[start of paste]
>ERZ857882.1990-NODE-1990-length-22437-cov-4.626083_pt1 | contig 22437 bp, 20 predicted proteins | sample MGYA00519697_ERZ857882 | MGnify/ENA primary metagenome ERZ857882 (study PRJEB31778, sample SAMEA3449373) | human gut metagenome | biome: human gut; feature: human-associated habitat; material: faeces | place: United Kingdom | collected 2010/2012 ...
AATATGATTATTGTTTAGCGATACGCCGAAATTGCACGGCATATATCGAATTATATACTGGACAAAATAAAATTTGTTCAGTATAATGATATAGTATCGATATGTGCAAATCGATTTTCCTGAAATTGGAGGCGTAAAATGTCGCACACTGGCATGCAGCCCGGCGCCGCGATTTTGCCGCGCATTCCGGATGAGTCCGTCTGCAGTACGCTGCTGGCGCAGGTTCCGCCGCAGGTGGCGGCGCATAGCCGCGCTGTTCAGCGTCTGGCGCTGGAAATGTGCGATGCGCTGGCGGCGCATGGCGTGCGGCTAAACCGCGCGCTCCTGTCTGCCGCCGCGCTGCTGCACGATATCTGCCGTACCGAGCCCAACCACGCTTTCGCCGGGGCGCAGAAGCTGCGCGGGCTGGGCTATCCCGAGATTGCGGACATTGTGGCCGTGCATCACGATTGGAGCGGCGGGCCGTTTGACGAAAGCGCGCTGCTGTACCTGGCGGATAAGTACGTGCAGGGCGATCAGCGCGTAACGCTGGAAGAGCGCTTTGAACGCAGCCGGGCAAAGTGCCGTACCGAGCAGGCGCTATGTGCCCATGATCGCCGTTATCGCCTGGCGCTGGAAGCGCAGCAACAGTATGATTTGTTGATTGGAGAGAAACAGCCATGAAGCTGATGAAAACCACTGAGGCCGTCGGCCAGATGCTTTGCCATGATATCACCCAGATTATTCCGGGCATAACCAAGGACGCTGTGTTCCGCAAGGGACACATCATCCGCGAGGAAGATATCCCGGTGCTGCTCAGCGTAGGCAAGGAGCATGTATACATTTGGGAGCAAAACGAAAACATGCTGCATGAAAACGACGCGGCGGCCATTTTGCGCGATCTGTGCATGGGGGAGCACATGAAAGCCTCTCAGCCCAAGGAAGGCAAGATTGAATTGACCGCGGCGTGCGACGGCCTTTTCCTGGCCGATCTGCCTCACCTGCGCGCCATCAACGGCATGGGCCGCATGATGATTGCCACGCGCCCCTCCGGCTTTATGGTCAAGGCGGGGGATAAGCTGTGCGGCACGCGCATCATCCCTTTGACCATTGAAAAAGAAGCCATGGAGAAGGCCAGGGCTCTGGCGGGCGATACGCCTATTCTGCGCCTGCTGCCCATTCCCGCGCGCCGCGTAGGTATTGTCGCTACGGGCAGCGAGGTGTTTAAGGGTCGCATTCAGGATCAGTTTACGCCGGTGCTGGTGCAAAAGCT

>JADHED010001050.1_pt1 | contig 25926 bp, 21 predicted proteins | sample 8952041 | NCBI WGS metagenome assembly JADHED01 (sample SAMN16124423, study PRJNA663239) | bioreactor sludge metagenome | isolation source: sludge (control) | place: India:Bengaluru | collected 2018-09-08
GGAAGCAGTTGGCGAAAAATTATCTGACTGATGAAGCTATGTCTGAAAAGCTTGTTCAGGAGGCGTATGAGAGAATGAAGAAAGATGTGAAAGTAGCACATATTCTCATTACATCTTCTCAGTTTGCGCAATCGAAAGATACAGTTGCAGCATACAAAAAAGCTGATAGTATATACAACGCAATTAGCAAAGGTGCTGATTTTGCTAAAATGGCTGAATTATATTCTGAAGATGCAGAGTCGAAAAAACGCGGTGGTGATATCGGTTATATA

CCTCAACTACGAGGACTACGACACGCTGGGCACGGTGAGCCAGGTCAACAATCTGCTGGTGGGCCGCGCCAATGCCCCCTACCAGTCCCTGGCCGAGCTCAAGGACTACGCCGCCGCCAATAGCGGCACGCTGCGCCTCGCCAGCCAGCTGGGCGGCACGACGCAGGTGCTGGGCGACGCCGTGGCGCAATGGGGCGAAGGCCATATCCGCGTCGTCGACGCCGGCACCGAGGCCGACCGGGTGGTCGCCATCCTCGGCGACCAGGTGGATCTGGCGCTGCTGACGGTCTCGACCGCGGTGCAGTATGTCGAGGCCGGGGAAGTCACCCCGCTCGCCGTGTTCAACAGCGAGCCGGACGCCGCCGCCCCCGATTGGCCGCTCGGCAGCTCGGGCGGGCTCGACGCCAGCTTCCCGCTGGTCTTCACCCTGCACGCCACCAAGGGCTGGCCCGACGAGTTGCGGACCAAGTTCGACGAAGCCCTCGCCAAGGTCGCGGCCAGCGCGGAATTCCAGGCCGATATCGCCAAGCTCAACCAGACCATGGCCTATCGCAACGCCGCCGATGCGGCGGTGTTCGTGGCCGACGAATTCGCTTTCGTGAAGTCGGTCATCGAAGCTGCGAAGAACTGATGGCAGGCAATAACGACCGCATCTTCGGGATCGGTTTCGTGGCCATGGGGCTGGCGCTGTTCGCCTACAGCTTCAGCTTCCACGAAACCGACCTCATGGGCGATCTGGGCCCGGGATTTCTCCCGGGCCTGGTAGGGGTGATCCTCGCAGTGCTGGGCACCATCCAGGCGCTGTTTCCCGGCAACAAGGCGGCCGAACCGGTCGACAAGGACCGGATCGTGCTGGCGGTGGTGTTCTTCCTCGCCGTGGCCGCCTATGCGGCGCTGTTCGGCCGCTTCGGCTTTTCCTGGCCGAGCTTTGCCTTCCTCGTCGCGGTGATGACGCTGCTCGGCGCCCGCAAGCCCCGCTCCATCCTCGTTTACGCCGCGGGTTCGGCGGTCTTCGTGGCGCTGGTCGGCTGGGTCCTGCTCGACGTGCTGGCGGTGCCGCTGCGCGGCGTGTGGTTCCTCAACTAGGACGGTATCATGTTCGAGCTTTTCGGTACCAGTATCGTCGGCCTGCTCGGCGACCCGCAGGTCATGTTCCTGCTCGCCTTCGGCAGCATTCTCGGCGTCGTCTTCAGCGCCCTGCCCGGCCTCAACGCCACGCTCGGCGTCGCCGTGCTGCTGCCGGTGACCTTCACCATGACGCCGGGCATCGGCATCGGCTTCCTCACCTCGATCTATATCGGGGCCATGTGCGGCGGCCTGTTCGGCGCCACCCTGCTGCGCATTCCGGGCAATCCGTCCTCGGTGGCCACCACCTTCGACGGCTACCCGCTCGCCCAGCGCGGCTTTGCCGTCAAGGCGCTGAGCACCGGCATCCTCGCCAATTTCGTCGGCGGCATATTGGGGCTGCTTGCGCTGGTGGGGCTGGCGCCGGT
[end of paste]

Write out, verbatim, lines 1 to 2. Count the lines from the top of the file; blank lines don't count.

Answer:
>ERZ857882.1990-NODE-1990-length-22437-cov-4.626083_pt1 | contig 22437 bp, 20 predicted proteins | sample MGYA00519697_ERZ857882 | MGnify/ENA primary metagenome ERZ857882 (study PRJEB31778, sample SAMEA3449373) | human gut metagenome | biome: human gut; feature: human-associated habitat; material: faeces | place: United Kingdom | collected 2010/2012 ...
AATATGATTATTGTTTAGCGATACGCCGAAATTGCACGGCATATATCGAATTATATACTGGACAAAATAAAATTTGTTCAGTATAATGATATAGTATCGATATGTGCAAATCGATTTTCCTGAAATTGGAGGCGTAAAATGTCGCACACTGGCATGCAGCCCGGCGCCGCGATTTTGCCGCGCATTCCGGATGAGTCCGTCTGCAGTACGCTGCTGGCGCAGGTTCCGCCGCAGGTGGCGGCGCATAGCCGCGCTGTTCAGCGTCTGGCGCTGGAAATGTGCGATGCGCTGGCGGCGCATGGCGTGCGGCTAAACCGCGCGCTCCTGTCTGCCGCCGCGCTGCTGCACGATATCTGCCGTACCGAGCCCAACCACGCTTTCGCCGGGGCGCAGAAGCTGCGCGGGCTGGGCTATCCCGAGATTGCGGACATTGTGGCCGTGCATCACGATTGGAGCGGCGGGCCGTTTGACGAAAGCGCGCTGCTGTACCTGGCGGATAAGTACGTGCAGGGCGATCAGCGCGTAACGCTGGAAGAGCGCTTTGAACGCAGCCGGGCAAAGTGCCGTACCGAGCAGGCGCTATGTGCCCATGATCGCCGTTATCGCCTGGCGCTGGAAGCGCAGCAACAGTATGATTTGTTGATTGGAGAGAAACAGCCATGAAGCTGATGAAAACCACTGAGGCCGTCGGCCAGATGCTTTGCCATGATATCACCCAGATTATTCCGGGCATAACCAAGGACGCTGTGTTCCGCAAGGGACACATCATCCGCGAGGAAGATATCCCGGTGCTGCTCAGCGTAGGCAAGGAGCATGTATACATTTGGGAGCAAAACGAAAACATGCTGCATGAAAACGACGCGGCGGCCATTTTGCGCGATCTGTGCATGGGGGAGCACATGAAAGCCTCTCAGCCCAAGGAAGGCAAGATTGAATTGACCGCGGCGTGCGACGGCCTTTTCCTGGCCGATCTGCCTCACCTGCGCGCCATCAACGGCATGGGCCGCATGATGATTGCCACGCGCCCCTCCGGCTTTATGGTCAAGGCGGGGGATAAGCTGTGCGGCACGCGCATCATCCCTTTGACCATTGAAAAAGAAGCCATGGAGAAGGCCAGGGCTCTGGCGGGCGATACGCCTATTCTGCGCCTGCTGCCCATTCCCGCGCGCCGCGTAGGTATTGTCGCTACGGGCAGCGAGGTGTTTAAGGGTCGCATTCAGGATCAGTTTACGCCGGTGCTGGTGCAAAAGCT